NEMA sees robust industrial control business growth
Sales of industrial control products and systems, as measured in NEMA’s Primary Industrial Controls Index, increased 3% during the third quarter of 2005. The index jumped by 5.5% compared to the same period a year ago, according to NEMA. With its eighth consecutive quarterly gain, NEMA’s Primary Industrial Controls Index is now 24% above the market’s recessionary low point. “Consequently,” said Brian Lego, NEMA's director of economic analysis, “these data indicate a period of increasingly robust growth for an industry that was hit hard by the protracted weakness in U.S. manufacturing activity.”
The Primary Industrial Control and Adjustable Speed Drive Index gained 4.2% between the second and third quarters of 2005. In addition, sales growth accelerated for this market segment, as the index posted a 9.6% gain when compared to the third quarter of 2004. “The most recent quarter’s reading nearly eclipsed the index’s all-time high and represents a 27% increase in overall sales since the close of 2002,” Lego said.
Manufacturing activity is expected to remain a positive driver for industrial controls demand. The factory-operating rate increased to its highest point in five years during the third quarter of 2005 and total manufacturing output has been on the rise in the last nine quarters. In fact, manufacturing activity has rebounded strongly enough that certain industries are slated to undergo capacity additions. The manufacturing sector is expected to see a re-acceleration in output during 2006 as hurricane-related rebuilding in the Gulf Coast begins in earnest.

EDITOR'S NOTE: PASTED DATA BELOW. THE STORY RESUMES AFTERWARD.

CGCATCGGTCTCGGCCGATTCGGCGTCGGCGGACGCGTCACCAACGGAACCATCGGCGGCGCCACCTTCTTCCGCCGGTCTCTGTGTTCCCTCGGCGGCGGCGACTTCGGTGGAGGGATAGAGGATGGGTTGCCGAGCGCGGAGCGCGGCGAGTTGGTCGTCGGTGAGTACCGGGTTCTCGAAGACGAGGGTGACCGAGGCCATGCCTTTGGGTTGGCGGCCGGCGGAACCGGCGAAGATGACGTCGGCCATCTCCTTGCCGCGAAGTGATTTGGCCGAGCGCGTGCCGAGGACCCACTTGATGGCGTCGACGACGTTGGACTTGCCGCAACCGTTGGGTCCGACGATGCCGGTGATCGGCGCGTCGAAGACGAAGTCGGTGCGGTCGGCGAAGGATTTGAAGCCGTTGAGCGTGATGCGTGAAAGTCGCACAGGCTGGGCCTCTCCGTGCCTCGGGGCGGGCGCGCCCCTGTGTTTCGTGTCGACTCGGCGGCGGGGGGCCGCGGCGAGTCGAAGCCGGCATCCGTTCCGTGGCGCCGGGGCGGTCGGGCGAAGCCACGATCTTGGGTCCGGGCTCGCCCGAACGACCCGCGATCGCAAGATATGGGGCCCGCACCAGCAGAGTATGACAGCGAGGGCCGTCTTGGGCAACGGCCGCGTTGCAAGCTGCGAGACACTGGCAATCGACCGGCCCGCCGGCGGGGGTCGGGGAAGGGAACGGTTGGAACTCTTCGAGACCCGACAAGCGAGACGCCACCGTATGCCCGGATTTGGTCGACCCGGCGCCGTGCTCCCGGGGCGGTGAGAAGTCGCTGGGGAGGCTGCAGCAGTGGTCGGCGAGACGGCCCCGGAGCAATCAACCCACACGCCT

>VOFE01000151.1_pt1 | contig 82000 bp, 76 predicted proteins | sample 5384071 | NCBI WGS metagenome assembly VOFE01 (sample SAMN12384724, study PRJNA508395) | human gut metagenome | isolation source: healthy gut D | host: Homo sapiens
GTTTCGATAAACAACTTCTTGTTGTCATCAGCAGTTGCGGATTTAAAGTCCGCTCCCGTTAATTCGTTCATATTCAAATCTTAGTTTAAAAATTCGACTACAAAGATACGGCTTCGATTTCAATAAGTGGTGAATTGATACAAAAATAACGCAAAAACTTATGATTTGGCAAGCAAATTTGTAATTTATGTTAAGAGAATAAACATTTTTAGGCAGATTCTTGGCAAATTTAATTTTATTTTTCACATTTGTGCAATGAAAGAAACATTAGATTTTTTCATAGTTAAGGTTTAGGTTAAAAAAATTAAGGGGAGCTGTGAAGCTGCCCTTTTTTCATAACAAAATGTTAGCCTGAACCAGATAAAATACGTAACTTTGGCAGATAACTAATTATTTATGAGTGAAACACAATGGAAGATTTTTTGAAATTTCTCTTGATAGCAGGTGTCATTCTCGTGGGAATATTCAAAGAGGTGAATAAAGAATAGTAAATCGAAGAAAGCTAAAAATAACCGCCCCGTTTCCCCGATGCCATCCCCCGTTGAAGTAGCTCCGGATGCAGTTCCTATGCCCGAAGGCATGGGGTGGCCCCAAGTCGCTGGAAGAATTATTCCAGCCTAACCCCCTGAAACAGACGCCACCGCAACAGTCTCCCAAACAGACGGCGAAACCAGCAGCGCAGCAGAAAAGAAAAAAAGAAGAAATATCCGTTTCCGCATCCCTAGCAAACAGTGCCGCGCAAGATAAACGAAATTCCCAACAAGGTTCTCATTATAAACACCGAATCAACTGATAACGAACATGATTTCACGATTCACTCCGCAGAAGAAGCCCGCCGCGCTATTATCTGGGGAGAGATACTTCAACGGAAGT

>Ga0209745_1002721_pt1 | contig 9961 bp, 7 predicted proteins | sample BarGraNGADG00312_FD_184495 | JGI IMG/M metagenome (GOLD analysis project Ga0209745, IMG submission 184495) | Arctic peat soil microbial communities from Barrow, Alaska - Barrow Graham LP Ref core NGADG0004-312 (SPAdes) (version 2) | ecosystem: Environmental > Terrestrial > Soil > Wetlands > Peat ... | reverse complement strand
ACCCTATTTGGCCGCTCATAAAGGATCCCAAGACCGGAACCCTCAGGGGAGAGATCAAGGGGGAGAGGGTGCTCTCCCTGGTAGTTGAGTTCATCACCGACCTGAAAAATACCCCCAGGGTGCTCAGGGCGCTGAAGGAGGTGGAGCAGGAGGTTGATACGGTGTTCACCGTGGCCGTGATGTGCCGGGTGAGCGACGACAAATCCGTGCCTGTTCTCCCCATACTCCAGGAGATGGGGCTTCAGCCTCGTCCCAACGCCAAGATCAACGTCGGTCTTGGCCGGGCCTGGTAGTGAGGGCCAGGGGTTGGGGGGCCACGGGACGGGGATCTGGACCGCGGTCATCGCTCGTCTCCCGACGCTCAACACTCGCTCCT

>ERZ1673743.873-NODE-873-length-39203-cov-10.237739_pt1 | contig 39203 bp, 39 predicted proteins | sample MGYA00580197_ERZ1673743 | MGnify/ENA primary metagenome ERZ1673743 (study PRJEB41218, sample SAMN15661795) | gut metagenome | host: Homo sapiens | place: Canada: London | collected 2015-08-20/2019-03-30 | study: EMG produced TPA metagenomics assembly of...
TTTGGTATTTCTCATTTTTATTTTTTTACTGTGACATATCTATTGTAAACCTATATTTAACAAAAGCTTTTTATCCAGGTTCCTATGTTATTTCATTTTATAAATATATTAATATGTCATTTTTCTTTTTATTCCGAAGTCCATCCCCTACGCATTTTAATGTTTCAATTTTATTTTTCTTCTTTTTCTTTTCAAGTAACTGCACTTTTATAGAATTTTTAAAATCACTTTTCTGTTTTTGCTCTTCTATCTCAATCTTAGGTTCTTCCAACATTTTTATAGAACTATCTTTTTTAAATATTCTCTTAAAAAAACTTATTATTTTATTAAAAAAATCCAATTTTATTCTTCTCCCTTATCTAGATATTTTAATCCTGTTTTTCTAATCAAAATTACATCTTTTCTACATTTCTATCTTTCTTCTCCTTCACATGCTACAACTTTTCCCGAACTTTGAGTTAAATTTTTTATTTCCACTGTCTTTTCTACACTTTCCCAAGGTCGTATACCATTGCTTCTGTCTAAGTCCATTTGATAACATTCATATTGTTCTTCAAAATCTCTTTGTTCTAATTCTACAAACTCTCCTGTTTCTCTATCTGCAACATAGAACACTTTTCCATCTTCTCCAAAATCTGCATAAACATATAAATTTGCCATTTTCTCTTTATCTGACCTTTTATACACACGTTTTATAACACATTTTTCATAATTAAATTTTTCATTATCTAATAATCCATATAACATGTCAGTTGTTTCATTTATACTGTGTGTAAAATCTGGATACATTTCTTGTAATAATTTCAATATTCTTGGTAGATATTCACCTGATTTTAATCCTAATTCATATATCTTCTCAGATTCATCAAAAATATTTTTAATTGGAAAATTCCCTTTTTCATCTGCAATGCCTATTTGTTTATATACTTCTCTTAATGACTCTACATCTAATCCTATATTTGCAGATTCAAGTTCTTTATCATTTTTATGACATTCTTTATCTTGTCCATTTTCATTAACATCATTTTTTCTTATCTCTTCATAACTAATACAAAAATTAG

Healthy demand for industrial machinery and equipment has bolstered demand for industrial automation systems. After an unexpectedly weak second quarter, in which real business investment in industrial equipment declined measurably, this measure jumped more than 20% during the third quarter, marking the largest one-quarter jump in more than a decade. “There was a pullback in industrial machinery production during the third quarter, but this is expected to be temporary,” Lego said. “Indeed, output growth is expected to average more than 6% until late 2007 as domestic companies, many of which are seeing profits soar, replace old equipment or expand capacity.”
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Annual Salary Survey
Before the calendar turned, 2016 already had the makings of a pivotal year for manufacturing, and for the world.
There were the big events for the year, including the United States as Partner Country at Hannover Messe in April and the 2016 International Manufacturing Technology Show in Chicago in September. There's also the matter of the U.S. presidential elections in November, which promise to shape policy in manufacturing for years to come.
But the year started with global economic turmoil, as a slowdown in Chinese manufacturing triggered a worldwide stock hiccup that sent values plummeting. The continued plunge in world oil prices has resulted in a slowdown in exploration and, by extension, the manufacture of exploration equipment.
Read more: 2015 Salary Survey